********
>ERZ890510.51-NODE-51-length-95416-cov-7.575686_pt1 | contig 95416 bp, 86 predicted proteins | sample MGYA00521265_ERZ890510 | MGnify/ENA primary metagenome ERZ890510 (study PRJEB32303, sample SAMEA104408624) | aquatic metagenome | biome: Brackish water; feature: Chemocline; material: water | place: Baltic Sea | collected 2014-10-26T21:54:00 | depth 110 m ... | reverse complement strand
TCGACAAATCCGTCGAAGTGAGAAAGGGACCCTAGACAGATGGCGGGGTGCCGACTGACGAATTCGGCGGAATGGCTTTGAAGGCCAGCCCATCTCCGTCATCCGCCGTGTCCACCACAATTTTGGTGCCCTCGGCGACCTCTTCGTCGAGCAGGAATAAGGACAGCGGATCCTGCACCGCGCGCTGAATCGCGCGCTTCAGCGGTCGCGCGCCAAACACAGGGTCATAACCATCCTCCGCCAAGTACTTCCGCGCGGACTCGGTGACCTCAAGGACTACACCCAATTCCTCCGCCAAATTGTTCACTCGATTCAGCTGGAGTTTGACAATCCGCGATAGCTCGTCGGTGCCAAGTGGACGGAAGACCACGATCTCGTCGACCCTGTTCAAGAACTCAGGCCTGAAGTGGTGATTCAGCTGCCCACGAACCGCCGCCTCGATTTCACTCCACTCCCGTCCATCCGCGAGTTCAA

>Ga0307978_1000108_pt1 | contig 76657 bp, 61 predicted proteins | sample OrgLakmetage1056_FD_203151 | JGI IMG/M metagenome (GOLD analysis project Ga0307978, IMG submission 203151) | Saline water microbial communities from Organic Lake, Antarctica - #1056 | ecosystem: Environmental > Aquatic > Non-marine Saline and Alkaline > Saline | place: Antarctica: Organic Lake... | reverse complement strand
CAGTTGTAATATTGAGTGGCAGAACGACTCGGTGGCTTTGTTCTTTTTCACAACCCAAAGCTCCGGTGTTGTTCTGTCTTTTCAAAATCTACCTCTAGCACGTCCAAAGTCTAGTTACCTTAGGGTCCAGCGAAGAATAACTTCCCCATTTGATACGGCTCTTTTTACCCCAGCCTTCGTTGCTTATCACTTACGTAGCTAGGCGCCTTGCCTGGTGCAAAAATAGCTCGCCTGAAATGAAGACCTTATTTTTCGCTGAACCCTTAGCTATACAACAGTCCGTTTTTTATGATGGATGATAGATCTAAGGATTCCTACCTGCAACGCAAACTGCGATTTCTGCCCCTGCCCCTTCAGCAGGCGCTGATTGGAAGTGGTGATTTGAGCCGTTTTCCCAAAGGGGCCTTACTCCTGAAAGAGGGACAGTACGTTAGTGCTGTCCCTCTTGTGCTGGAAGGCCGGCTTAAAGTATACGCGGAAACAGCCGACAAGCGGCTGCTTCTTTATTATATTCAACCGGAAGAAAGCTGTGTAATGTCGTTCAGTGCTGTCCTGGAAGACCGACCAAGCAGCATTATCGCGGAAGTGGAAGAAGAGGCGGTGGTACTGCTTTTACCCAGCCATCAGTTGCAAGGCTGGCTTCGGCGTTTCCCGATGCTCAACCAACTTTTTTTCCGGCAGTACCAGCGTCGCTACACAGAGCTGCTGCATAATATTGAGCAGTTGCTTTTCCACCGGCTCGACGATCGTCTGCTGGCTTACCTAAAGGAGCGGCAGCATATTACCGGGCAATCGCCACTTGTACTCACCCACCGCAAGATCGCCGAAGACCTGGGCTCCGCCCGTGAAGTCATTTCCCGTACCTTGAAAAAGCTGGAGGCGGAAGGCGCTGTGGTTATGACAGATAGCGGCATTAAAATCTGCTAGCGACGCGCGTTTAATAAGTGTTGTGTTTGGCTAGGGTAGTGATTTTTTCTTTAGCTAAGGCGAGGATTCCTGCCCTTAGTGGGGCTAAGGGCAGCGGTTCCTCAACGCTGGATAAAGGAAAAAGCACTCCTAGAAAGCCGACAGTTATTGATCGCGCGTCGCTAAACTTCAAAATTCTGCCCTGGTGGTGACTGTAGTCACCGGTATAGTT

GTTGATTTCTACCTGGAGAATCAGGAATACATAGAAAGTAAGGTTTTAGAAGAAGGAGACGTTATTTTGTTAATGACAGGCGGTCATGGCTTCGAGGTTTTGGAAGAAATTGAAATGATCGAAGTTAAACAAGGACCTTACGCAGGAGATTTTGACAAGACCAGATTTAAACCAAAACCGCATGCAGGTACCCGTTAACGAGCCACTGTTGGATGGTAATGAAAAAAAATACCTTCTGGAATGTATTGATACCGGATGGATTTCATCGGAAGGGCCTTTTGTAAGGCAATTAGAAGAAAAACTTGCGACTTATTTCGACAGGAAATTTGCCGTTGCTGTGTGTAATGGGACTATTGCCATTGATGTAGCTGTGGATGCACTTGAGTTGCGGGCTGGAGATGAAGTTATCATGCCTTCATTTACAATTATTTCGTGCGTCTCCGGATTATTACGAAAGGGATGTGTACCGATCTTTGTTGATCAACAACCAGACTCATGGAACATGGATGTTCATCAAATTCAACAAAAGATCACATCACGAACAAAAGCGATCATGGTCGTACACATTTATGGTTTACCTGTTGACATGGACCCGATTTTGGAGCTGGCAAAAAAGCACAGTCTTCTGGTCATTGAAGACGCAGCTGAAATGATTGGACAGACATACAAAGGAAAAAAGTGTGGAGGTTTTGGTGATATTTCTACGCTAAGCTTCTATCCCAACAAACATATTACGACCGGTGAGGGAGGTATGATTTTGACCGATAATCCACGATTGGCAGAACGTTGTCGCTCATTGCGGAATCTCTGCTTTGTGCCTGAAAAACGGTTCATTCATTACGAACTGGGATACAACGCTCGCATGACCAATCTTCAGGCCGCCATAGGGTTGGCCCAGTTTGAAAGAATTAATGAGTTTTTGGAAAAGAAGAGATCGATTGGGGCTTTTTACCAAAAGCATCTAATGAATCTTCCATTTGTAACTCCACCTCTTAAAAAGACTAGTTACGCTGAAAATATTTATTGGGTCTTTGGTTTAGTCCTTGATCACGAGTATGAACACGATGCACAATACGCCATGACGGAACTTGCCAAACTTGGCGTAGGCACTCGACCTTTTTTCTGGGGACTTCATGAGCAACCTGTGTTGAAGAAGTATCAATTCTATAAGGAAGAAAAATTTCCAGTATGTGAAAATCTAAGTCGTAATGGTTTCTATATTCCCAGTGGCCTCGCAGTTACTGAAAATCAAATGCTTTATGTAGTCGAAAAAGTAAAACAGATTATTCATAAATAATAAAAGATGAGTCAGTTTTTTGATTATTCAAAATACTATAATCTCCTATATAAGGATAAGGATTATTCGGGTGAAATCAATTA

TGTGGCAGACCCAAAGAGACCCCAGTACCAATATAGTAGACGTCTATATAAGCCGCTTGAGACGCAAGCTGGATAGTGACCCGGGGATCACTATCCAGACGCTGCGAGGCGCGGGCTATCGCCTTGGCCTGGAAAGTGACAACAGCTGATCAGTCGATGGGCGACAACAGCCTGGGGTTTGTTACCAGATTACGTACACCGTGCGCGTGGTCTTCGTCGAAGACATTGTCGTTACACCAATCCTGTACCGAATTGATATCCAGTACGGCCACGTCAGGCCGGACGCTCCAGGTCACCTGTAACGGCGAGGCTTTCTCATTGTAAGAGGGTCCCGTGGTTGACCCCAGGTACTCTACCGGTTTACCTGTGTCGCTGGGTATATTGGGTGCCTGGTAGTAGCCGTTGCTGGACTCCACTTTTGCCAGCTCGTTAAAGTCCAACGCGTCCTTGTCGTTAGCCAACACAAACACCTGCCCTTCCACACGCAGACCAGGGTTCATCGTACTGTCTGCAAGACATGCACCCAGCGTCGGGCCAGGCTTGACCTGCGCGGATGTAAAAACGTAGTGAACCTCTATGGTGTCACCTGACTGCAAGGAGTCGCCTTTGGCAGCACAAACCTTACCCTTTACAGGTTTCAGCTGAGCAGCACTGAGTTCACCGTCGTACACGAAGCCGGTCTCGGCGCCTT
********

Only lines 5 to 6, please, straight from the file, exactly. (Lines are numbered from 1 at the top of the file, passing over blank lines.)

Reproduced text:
GTTGATTTCTACCTGGAGAATCAGGAATACATAGAAAGTAAGGTTTTAGAAGAAGGAGACGTTATTTTGTTAATGACAGGCGGTCATGGCTTCGAGGTTTTGGAAGAAATTGAAATGATCGAAGTTAAACAAGGACCTTACGCAGGAGATTTTGACAAGACCAGATTTAAACCAAAACCGCATGCAGGTACCCGTTAACGAGCCACTGTTGGATGGTAATGAAAAAAAATACCTTCTGGAATGTATTGATACCGGATGGATTTCATCGGAAGGGCCTTTTGTAAGGCAATTAGAAGAAAAACTTGCGACTTATTTCGACAGGAAATTTGCCGTTGCTGTGTGTAATGGGACTATTGCCATTGATGTAGCTGTGGATGCACTTGAGTTGCGGGCTGGAGATGAAGTTATCATGCCTTCATTTACAATTATTTCGTGCGTCTCCGGATTATTACGAAAGGGATGTGTACCGATCTTTGTTGATCAACAACCAGACTCATGGAACATGGATGTTCATCAAATTCAACAAAAGATCACATCACGAACAAAAGCGATCATGGTCGTACACATTTATGGTTTACCTGTTGACATGGACCCGATTTTGGAGCTGGCAAAAAAGCACAGTCTTCTGGTCATTGAAGACGCAGCTGAAATGATTGGACAGACATACAAAGGAAAAAAGTGTGGAGGTTTTGGTGATATTTCTACGCTAAGCTTCTATCCCAACAAACATATTACGACCGGTGAGGGAGGTATGATTTTGACCGATAATCCACGATTGGCAGAACGTTGTCGCTCATTGCGGAATCTCTGCTTTGTGCCTGAAAAACGGTTCATTCATTACGAACTGGGATACAACGCTCGCATGACCAATCTTCAGGCCGCCATAGGGTTGGCCCAGTTTGAAAGAATTAATGAGTTTTTGGAAAAGAAGAGATCGATTGGGGCTTTTTACCAAAAGCATCTAATGAATCTTCCATTTGTAACTCCACCTCTTAAAAAGACTAGTTACGCTGAAAATATTTATTGGGTCTTTGGTTTAGTCCTTGATCACGAGTATGAACACGATGCACAATACGCCATGACGGAACTTGCCAAACTTGGCGTAGGCACTCGACCTTTTTTCTGGGGACTTCATGAGCAACCTGTGTTGAAGAAGTATCAATTCTATAAGGAAGAAAAATTTCCAGTATGTGAAAATCTAAGTCGTAATGGTTTCTATATTCCCAGTGGCCTCGCAGTTACTGAAAATCAAATGCTTTATGTAGTCGAAAAAGTAAAACAGATTATTCATAAATAATAAAAGATGAGTCAGTTTTTTGATTATTCAAAATACTATAATCTCCTATATAAGGATAAGGATTATTCGGGTGAAATCAATTA

TGTGGCAGACCCAAAGAGACCCCAGTACCAATATAGTAGACGTCTATATAAGCCGCTTGAGACGCAAGCTGGATAGTGACCCGGGGATCACTATCCAGACGCTGCGAGGCGCGGGCTATCGCCTTGGCCTGGAAAGTGACAACAGCTGATCAGTCGATGGGCGACAACAGCCTGGGGTTTGTTACCAGATTACGTACACCGTGCGCGTGGTCTTCGTCGAAGACATTGTCGTTACACCAATCCTGTACCGAATTGATATCCAGTACGGCCACGTCAGGCCGGACGCTCCAGGTCACCTGTAACGGCGAGGCTTTCTCATTGTAAGAGGGTCCCGTGGTTGACCCCAGGTACTCTACCGGTTTACCTGTGTCGCTGGGTATATTGGGTGCCTGGTAGTAGCCGTTGCTGGACTCCACTTTTGCCAGCTCGTTAAAGTCCAACGCGTCCTTGTCGTTAGCCAACACAAACACCTGCCCTTCCACACGCAGACCAGGGTTCATCGTACTGTCTGCAAGACATGCACCCAGCGTCGGGCCAGGCTTGACCTGCGCGGATGTAAAAACGTAGTGAACCTCTATGGTGTCACCTGACTGCAAGGAGTCGCCTTTGGCAGCACAAACCTTACCCTTTACAGGTTTCAGCTGAGCAGCACTGAGTTCACCGTCGTACACGAAGCCGGTCTCGGCGCCTT